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FASHION O2W: Sveta Sotnikova

Tuesday 06 December 2011
Words Spindle

I know all the trials and tribulations of being a design student. It is tiring, hard and many a time you would catch me weeping onto a spinning sewing machine. Deadlines encompass your life and working till the wee hours perfecting your creation becomes a state of normality, leaving time for very little else. Recent graduate Sveta Sotnikova, however, has achieved so much in the same amount of time it took me to thread a needle.  Having just graduated from London College of Fashion, whilst holding down a full time job, Sveta has already established her eponymous brand alongside being snapped up and represented by POP PR, an accolade which occurred before she even graduated!

Through her fetish for leather, a fabric which allows for no mistakes, Svetta goes to prove just how skilled her talents are and why many a P.R firm would be lucky to represent this extraordinary young designer…

You recently showed your first brand collection, which was also your final degree collection at London College of Fashion. What was the inspiration for this S/S 2012 collection? 
My research has started from the book De Humani Corporis Fabrica (On the fabric of the human body)written  by Andreas Vesalius in 1543, which is one of the first medical books depicting human anatomy. It’s very detailed, with illustrations of how the body construction was first explored in the 16th Century. It provides striking imagery of stripping the human body layer by layer in order to study and explore its construction. The idea that once the last layer is stripped it would then be possible to reveal the human soul intrigued me. I was extracting details of the human body and tried to understand its construction and apply it to the construction of garments. It’s a bit like a vision of what’s hidden under your skin – if you dig deep enough, will you be able to find the soul, eventually?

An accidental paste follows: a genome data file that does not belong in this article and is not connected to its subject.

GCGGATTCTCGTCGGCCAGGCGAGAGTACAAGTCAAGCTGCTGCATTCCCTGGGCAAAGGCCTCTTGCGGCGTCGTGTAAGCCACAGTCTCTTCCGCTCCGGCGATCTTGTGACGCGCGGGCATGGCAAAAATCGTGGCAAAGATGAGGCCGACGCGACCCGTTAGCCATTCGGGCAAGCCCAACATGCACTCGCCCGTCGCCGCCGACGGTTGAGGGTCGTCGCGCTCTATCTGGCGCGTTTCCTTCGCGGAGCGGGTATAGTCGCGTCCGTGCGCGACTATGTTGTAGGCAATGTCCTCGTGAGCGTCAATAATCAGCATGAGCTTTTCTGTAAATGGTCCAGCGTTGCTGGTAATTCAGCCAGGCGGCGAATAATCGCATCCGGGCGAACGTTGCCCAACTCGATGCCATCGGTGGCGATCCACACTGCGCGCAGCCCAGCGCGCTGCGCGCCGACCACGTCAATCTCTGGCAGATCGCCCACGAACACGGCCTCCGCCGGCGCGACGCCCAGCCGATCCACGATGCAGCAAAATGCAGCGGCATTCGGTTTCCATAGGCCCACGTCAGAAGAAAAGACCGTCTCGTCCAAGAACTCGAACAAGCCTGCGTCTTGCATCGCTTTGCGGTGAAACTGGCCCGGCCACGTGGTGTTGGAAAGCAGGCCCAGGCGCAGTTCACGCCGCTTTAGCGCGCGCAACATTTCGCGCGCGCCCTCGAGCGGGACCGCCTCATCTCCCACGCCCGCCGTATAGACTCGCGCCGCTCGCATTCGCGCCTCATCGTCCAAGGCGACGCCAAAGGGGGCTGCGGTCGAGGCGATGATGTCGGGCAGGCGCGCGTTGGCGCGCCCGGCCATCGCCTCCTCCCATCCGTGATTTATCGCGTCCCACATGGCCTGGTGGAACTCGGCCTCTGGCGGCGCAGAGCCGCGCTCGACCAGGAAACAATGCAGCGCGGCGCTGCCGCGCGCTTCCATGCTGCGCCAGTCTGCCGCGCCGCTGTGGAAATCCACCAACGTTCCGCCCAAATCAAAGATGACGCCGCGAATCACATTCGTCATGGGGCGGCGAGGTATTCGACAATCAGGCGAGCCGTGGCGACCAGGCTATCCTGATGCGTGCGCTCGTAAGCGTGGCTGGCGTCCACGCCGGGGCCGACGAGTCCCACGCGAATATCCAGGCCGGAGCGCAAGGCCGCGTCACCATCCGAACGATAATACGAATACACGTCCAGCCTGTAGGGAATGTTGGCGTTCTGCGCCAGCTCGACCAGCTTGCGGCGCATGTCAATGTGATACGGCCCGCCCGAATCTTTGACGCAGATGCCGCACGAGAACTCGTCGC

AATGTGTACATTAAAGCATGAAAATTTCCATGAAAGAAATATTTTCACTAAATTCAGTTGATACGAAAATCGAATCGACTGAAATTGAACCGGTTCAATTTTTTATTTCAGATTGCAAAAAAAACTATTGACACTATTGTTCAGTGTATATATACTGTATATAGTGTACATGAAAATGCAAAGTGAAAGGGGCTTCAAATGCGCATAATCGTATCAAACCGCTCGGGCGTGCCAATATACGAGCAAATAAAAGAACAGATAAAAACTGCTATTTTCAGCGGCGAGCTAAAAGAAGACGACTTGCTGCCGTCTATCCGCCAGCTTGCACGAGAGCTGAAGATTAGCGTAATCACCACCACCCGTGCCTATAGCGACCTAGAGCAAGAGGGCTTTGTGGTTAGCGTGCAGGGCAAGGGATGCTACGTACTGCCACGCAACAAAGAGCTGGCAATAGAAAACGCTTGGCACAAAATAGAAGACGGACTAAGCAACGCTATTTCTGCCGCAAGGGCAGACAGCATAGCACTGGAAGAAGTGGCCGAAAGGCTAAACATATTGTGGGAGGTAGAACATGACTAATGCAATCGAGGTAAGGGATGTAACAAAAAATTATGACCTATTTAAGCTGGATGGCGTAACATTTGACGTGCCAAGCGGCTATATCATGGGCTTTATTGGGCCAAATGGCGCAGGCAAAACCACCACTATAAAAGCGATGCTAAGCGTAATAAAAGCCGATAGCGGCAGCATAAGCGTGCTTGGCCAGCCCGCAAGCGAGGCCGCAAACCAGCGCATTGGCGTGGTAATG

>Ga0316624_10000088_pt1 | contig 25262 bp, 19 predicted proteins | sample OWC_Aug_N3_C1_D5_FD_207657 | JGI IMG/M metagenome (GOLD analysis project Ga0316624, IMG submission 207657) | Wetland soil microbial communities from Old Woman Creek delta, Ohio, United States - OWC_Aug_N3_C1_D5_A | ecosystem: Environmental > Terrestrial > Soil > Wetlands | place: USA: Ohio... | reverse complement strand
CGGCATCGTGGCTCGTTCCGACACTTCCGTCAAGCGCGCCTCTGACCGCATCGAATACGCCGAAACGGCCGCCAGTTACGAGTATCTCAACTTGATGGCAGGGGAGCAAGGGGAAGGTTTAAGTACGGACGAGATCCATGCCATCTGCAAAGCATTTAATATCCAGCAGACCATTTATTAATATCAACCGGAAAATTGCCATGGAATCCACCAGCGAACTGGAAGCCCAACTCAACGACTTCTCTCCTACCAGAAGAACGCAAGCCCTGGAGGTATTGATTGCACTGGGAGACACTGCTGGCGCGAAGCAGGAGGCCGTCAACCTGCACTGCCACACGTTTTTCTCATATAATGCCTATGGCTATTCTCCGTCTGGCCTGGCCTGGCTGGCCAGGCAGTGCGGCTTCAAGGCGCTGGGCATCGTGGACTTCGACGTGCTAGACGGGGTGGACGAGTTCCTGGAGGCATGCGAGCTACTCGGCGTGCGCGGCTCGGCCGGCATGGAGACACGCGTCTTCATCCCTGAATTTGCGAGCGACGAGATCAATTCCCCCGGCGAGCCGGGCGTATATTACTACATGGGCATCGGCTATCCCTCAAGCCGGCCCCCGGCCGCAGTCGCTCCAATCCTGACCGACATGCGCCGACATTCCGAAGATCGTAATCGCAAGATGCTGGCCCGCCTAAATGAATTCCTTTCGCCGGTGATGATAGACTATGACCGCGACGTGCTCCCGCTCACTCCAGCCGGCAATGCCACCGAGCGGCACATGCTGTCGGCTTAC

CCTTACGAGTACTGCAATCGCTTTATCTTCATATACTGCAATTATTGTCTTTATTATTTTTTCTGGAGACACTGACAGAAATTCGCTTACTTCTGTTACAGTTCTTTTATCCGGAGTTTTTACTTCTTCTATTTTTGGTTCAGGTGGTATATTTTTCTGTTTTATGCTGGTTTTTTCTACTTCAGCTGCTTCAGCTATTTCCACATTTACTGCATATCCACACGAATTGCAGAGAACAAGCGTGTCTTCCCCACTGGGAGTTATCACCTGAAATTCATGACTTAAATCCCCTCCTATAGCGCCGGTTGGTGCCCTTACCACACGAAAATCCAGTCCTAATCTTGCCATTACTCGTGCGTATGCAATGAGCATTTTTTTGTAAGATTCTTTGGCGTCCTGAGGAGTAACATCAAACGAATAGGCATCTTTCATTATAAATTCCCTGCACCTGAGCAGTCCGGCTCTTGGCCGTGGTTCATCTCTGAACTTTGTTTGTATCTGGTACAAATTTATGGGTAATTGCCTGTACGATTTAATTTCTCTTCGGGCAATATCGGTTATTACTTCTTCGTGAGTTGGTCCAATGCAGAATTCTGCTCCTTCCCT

Hence the collection title De Fabrica? 
The word Fabrica caught my attention, as it means “fabric”, which has a direct relation to the fashion.  Incidentally in Russian “fabrika” means factory, conjuring images of rows upon rows of huddled workers – exactly the opposite of what I am trying to achieve and represent; the opposing concept of  Fast Fashion. Also I feel that there is a darker side to it, which has a gothic feel, and a beauty of human body. That is how the name of the collection forms itself through research and experience.

It has been described that some of your designs play with gender and the application of architectural shapes. Can you elaborate? 
My research has started from looking at similarities with how the buildings and garments are created. I then looked at similarities of the architecture and body design and applied this to creation of garments – blueprints of the body from the architect’s point of view were transferred to the pattern design and execution.

Some time we would like to be strong and powerful, and even wearing the same garment we still don’t want to lose femininity and fragility. The spine dress would be a good example; it’s very severe at the front, but at the back it’s a strong spine detail suggesting fragility and femininity.  In my designs I always juxtapose things, because I believe nothing is settled and things constantly change.

Who is the ideal woman you’re designing for? Or is there even an ideal man in your collection?